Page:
This is not an especially controversial idea; Zuckerberg is arguing for a kind of digital-era version of the global institution-building that the Western world engaged in after World War II. But because he is a chief executive and not an elected president, there is something frightening about his project. He is positioning Facebook — and, considering that he commands absolute voting control of the company, he is positioning himself — as a critical enabler of the next generation of human society. A minor problem with his mission is that it drips with megalomania, albeit of a particularly sincere sort. With his wife, Priscilla Chan, Zuckerberg has pledged to give away nearly all of his wealth to a variety of charitable causes, including a long-term medical-research project to cure all disease. His desire to take on global social problems through digital connectivity, and specifically through Facebook, feels like part of the same impulse.

    Yet Zuckerberg is often blasé about the messiness of the transition between the world we’re in and the one he wants to create through software. Building new “social infrastructure” usually involves tearing older infrastructure down. If you manage the demolition poorly, you might undermine what comes next.
    https://www.nytimes.com/2017/04/25/ma...n-facebook-fix-its-own-worst-bug.html
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  9. In the digital age, algorithms are a source not only of wealth but of power. The decoupling of the generation of news (by journalists) from the means of its distribution (social networks) is a major shift in information power. What a Facebook user sees is an interplay between strategies set by humans, algorithms which they design and the information which the software accumulates about an individual user’s preferences. So the distribution of power in ths new relationship is subtle, but it is still power. Networks have power which other institutions and organisations don’t. The giants of Silicon Valley have, simply by virtue of their scale, informational power which is unprecedented. Digital technology re-routes information at a speed and on a scale previously unknown. We are only just getting a handle on where and how power has been shifted by those opportunities. Private companies rarely admit their power, but to write – as Zuckerberg does – as if Facebook was a benign, self-governing collective with no decisions about how to use its power is to deny a reality plain to see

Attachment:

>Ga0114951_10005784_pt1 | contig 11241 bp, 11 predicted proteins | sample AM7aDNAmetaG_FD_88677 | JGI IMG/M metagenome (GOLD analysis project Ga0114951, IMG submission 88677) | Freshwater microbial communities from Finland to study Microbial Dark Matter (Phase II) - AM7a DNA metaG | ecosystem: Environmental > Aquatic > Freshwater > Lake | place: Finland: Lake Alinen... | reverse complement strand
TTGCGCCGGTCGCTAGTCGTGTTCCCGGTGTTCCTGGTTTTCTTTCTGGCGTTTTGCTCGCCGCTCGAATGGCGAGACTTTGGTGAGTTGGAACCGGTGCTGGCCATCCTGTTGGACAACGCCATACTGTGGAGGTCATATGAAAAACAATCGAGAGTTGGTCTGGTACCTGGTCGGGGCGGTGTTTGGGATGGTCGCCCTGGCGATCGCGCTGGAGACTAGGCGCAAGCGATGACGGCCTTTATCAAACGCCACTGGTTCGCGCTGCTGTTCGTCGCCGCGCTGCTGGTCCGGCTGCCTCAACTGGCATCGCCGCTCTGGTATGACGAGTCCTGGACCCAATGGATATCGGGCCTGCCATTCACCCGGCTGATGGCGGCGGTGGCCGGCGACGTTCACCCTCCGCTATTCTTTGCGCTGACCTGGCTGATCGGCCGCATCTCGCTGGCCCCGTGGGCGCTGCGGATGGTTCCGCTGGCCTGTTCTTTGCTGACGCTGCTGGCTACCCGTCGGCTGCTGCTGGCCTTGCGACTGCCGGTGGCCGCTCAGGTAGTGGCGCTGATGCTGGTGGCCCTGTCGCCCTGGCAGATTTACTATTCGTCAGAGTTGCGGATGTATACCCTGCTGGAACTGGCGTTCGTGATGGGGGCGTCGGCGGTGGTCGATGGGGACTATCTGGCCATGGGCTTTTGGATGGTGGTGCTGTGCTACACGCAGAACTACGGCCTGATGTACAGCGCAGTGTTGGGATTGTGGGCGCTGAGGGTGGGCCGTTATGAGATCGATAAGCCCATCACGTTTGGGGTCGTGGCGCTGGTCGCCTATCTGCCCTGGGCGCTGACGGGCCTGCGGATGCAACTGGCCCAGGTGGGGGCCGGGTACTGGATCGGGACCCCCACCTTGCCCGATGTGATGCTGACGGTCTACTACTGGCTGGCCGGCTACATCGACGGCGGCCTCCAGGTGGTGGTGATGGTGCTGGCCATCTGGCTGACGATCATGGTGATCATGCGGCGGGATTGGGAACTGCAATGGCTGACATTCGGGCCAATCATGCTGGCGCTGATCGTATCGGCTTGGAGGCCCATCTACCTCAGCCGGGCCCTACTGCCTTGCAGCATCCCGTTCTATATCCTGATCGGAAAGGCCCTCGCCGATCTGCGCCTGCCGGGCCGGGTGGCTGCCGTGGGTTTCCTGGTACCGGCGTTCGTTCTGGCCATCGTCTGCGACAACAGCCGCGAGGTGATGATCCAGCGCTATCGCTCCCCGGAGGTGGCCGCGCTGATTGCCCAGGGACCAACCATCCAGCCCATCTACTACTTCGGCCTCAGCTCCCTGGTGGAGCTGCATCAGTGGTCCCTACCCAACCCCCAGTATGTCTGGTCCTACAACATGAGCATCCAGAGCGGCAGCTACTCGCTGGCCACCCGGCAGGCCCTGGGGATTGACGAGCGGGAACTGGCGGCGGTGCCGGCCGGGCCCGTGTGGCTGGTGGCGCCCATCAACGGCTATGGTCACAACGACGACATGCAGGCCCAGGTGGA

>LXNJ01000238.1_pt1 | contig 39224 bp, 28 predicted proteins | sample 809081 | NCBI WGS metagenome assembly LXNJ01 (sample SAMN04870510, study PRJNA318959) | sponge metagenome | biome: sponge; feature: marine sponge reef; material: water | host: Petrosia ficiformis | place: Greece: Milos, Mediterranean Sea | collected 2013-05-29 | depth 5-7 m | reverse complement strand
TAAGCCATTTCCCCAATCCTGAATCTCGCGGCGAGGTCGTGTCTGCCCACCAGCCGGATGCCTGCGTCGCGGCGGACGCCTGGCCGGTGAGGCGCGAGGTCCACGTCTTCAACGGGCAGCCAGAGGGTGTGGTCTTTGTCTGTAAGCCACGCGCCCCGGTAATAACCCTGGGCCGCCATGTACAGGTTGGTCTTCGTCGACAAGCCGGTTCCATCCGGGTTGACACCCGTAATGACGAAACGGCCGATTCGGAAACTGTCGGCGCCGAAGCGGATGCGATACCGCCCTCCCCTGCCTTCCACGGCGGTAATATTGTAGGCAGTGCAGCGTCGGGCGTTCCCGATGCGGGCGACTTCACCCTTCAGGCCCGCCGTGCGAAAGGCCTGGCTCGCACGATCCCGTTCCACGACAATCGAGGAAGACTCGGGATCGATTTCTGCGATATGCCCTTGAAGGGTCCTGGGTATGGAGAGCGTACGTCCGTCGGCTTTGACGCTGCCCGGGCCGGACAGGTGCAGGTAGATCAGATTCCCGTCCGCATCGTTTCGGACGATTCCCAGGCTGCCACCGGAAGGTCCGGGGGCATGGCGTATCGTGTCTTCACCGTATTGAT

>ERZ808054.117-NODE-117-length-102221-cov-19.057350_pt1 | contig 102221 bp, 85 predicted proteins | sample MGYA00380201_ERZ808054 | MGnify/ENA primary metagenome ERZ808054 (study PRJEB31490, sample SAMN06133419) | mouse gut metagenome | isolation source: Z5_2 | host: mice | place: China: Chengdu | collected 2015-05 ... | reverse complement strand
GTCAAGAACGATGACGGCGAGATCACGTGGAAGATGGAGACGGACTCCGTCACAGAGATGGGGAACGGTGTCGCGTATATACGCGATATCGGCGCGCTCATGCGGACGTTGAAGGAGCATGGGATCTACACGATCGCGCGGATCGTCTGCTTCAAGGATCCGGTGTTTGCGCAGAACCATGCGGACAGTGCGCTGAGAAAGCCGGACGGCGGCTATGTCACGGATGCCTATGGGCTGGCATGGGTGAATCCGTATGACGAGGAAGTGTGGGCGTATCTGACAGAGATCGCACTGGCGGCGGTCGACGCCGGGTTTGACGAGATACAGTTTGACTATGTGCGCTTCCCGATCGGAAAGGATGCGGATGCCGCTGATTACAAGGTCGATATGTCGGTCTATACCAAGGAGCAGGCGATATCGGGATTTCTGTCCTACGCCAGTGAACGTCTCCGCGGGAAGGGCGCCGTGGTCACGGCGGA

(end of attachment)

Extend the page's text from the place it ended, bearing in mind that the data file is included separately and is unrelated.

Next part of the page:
http://georgebrock.net/mr-zuckerbergs-education
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  10. Yours might be one of angst and despair, or celebrations and "I told you so's." It depends on the people you're friends with and the online community you've created with your clicks, likes and shares.

    Facebook's algorithm knows what you like based on the videos you watch, people you talk to, and content you interact with. It then shows you more of the same. This creates something called "filter bubbles." You begin to see only the content you like and agree with, while Facebook (FB, Tech30) hides dissenting points of view.

    This means news on Facebook comes with confirmation bias -- it reinforces what you already think is true -- and people are increasingly frustrated.

    Facebook denies it's a media company, yet almost half of U.S. adults get news from Facebook.

    When Facebook fired its human curators and began to rely on algorithms to surface popular stories earlier this year, fake news proliferated.

    Viral memes and propaganda spread among people with similar beliefs and interests. It's cheaper and easier to create and spread ideological disinformation than deeply-researched and reported news. And it comes from all over -- teens in Macedonia are responsible for a large portion of fake pro-Trump news, according to a BuzzFeed analysis.

    Related: The plague of fake news is getting worse -- here's how to protect yourself

    Filter bubbles became especially problematic during the presidential election.

    Hyperpartisan news sites and fake websites distributed false stories about voter fraud, election conspiracies, and the candidates' pasts that spread like wildfire on Facebook. It was more prevalent on right-leaning Facebook pages. As CNNMoney's Brian Stelter said in response to the growing number of false viral stories, people should have a "triple check before you share" rule.

    Today, many people are shocked by Trump's victory. Words of fear and sorrow fill their Facebook feeds, and even those with thousands of friends are probably only seeing posts that echo their feelings.

    But if you voted for Trump, chances are your feed reflects the opposite. You might see a cascade of #MakeAmericaGreatAgain hashtags and friends celebrating.
    http://money.cnn.com/2016/11/09/techn...2Fedition_us+%28RSS%3A+CNNi+-+U.S.%29